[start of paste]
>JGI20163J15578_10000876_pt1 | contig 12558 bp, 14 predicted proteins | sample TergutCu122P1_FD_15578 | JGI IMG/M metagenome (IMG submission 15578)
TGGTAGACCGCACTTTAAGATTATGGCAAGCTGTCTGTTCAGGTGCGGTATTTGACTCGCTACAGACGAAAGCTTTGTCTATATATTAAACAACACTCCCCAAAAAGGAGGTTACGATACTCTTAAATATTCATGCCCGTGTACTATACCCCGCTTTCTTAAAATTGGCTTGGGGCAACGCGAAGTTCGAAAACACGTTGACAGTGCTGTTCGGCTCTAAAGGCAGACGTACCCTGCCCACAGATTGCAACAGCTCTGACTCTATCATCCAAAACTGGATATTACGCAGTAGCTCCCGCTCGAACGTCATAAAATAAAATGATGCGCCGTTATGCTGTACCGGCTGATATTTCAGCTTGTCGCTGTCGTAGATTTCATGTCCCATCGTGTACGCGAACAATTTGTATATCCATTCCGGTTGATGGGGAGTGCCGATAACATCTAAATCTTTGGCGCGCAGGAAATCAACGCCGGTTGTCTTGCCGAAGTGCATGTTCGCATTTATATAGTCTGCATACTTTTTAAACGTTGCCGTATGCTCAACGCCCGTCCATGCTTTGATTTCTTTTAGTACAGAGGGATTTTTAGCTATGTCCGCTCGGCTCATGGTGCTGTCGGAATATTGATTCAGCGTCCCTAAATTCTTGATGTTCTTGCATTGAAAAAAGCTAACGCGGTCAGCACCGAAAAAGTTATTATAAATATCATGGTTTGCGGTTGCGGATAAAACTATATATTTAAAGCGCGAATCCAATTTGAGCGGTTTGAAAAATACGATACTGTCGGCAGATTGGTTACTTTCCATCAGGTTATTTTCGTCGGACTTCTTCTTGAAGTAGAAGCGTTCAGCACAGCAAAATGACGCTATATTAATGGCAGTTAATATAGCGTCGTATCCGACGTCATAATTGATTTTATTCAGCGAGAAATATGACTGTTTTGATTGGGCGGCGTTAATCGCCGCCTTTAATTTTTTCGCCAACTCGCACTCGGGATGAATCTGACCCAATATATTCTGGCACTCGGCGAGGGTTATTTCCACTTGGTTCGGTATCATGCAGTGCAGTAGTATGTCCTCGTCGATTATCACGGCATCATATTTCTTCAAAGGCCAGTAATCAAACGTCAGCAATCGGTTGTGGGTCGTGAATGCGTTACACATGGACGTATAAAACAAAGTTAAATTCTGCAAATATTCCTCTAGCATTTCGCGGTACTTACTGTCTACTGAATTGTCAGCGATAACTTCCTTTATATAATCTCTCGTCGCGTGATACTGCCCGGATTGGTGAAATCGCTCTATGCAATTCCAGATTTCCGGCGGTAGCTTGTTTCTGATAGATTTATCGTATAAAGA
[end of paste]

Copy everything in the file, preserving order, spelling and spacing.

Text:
>JGI20163J15578_10000876_pt1 | contig 12558 bp, 14 predicted proteins | sample TergutCu122P1_FD_15578 | JGI IMG/M metagenome (IMG submission 15578)
TGGTAGACCGCACTTTAAGATTATGGCAAGCTGTCTGTTCAGGTGCGGTATTTGACTCGCTACAGACGAAAGCTTTGTCTATATATTAAACAACACTCCCCAAAAAGGAGGTTACGATACTCTTAAATATTCATGCCCGTGTACTATACCCCGCTTTCTTAAAATTGGCTTGGGGCAACGCGAAGTTCGAAAACACGTTGACAGTGCTGTTCGGCTCTAAAGGCAGACGTACCCTGCCCACAGATTGCAACAGCTCTGACTCTATCATCCAAAACTGGATATTACGCAGTAGCTCCCGCTCGAACGTCATAAAATAAAATGATGCGCCGTTATGCTGTACCGGCTGATATTTCAGCTTGTCGCTGTCGTAGATTTCATGTCCCATCGTGTACGCGAACAATTTGTATATCCATTCCGGTTGATGGGGAGTGCCGATAACATCTAAATCTTTGGCGCGCAGGAAATCAACGCCGGTTGTCTTGCCGAAGTGCATGTTCGCATTTATATAGTCTGCATACTTTTTAAACGTTGCCGTATGCTCAACGCCCGTCCATGCTTTGATTTCTTTTAGTACAGAGGGATTTTTAGCTATGTCCGCTCGGCTCATGGTGCTGTCGGAATATTGATTCAGCGTCCCTAAATTCTTGATGTTCTTGCATTGAAAAAAGCTAACGCGGTCAGCACCGAAAAAGTTATTATAAATATCATGGTTTGCGGTTGCGGATAAAACTATATATTTAAAGCGCGAATCCAATTTGAGCGGTTTGAAAAATACGATACTGTCGGCAGATTGGTTACTTTCCATCAGGTTATTTTCGTCGGACTTCTTCTTGAAGTAGAAGCGTTCAGCACAGCAAAATGACGCTATATTAATGGCAGTTAATATAGCGTCGTATCCGACGTCATAATTGATTTTATTCAGCGAGAAATATGACTGTTTTGATTGGGCGGCGTTAATCGCCGCCTTTAATTTTTTCGCCAACTCGCACTCGGGATGAATCTGACCCAATATATTCTGGCACTCGGCGAGGGTTATTTCCACTTGGTTCGGTATCATGCAGTGCAGTAGTATGTCCTCGTCGATTATCACGGCATCATATTTCTTCAAAGGCCAGTAATCAAACGTCAGCAATCGGTTGTGGGTCGTGAATGCGTTACACATGGACGTATAAAACAAAGTTAAATTCTGCAAATATTCCTCTAGCATTTCGCGGTACTTACTGTCTACTGAATTGTCAGCGATAACTTCCTTTATATAATCTCTCGTCGCGTGATACTGCCCGGATTGGTGAAATCGCTCTATGCAATTCCAGATTTCCGGCGGTAGCTTGTTTCTGATAGATTTATCGTATAAAGA